Madhya Pradesh: Experts rubbish law to check cases against govt
The Madhya Pradesh government’s move to bring in a law to check allegedly troublesome litigation against government functionaries has evoked sharp reactions from legal experts who termed it “patently unconstitutional.”india Updated: Mar 19, 2015 00:15 IST
The Madhya Pradesh government’s move to bring in a law to check allegedly troublesome litigation against government functionaries has evoked sharp reactions from legal experts who termed it “patently unconstitutional.”
The Shivraj Chouhan government, which has been under attack from the opposition Congress party on a recruitment exam scam, plans to introduce the ‘MP Tang Karne Wala Muqadmebazi Nivaran Vidheyak’ in the assembly.
The bill approved by the state cabinet on Tuesday seeks to check vexatious litigation against government functionaries.
Under the proposed law, loosely translated as the ‘Prevention of Irritating Litigation Bill’, the advocate general can object to such litigation if he feels it is intended to harass the government or its functionaries. If he convinces the court, the petition will be dismissed immediately.
“This law cannot be sustained,” retired Delhi HC Judge Usha Mehra told HT.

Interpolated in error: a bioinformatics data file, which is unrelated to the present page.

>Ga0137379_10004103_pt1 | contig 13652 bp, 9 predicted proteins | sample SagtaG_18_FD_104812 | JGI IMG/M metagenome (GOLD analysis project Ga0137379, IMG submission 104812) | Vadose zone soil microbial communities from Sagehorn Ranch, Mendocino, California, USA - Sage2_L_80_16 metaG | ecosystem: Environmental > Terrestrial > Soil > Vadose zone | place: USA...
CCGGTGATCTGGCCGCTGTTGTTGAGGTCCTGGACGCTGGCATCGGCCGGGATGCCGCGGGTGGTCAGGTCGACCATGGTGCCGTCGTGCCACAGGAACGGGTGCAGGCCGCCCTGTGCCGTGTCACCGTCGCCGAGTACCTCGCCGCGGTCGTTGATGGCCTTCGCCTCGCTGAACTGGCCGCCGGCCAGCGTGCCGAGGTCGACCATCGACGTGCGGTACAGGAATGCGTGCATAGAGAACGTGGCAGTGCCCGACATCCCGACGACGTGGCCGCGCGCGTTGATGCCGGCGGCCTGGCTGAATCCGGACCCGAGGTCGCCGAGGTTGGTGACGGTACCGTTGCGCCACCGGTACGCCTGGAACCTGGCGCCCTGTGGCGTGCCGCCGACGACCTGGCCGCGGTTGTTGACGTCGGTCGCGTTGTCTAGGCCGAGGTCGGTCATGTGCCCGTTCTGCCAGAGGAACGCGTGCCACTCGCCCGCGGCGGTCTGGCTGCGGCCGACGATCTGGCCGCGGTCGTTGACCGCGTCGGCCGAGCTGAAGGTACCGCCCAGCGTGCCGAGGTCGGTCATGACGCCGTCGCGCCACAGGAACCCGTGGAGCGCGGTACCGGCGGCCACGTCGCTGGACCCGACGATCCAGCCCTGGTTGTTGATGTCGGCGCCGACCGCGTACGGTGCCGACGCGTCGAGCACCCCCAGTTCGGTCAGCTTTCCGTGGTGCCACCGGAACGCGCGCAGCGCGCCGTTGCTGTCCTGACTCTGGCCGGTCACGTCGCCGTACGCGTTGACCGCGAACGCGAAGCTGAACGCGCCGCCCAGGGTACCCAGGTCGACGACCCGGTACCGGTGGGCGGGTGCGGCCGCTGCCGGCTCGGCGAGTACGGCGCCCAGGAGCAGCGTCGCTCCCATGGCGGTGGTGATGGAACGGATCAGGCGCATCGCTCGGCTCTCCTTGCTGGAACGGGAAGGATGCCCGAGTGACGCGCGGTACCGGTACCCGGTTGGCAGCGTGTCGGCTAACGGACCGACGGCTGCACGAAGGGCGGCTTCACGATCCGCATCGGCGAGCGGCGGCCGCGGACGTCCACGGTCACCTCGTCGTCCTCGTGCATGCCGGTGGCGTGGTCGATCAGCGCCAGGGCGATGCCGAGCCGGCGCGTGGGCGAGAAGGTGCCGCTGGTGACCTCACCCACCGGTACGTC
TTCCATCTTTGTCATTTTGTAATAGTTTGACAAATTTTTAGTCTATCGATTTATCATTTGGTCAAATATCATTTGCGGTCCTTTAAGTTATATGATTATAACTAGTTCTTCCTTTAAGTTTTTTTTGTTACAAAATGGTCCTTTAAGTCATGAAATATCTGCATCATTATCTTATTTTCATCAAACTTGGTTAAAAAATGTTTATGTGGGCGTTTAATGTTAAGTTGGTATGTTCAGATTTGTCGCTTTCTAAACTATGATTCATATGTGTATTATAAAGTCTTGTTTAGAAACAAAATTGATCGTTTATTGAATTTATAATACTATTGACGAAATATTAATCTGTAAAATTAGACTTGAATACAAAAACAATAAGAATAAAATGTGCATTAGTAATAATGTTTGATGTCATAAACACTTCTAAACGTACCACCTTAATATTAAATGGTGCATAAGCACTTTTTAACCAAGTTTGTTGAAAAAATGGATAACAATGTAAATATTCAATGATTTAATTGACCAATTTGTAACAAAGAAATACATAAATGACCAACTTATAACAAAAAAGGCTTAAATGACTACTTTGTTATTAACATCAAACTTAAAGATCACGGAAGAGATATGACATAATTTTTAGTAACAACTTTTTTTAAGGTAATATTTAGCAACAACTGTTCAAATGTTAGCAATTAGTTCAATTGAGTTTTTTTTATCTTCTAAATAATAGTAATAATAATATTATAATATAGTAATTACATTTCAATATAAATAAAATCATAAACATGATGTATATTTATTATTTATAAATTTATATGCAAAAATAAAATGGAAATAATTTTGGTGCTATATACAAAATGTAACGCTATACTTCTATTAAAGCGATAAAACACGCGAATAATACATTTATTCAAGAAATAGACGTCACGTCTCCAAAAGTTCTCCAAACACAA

“It’s against well established principles of law, common sense, and natural justice,” she added.
“Bill or no Bill, the AG has the power by law to oppose and demolish the opposition’s case, and the court has the power to dismiss it if it deems the same vaxatious,” retired SC judge Gyan Sudha Misra told HT. “At best it could called a precautionary measure.”
However, other legal experts are not convinced.
“They cannot put the government on a higher pedestal and hide their sins behind such a law,” senior advocate KTS Tulsi said.
The law was “patently unconstitutional and against the principle of equality enshrined in the Indian constitution”, he added.
SC Bar Association President and senior counsel Dushyant Dave said, “It’s against constitutional morality. No court would be able to sustain this kind of a law.”
Mehra also attacked the power to object given to the AG. “The AG is an appointee of the government, and must defend the government. Naturally he’ll be biased.”
The law purports to usurp what is traditionally the court’s domain, legal experts said.
“Ultimately if an offence has taken place, every court has the right to investigate this. The government, in that sense, is striking at the separation of power theory. It’s a fraud on the constitution,” Dave said.
SC lawyer Gopal Sankaranarayanan said it was a “legal absurdity”. “This is not only completely against all legal systems but also amounts to interference with the course of justice. There’s a limit to which you can take absurdity.”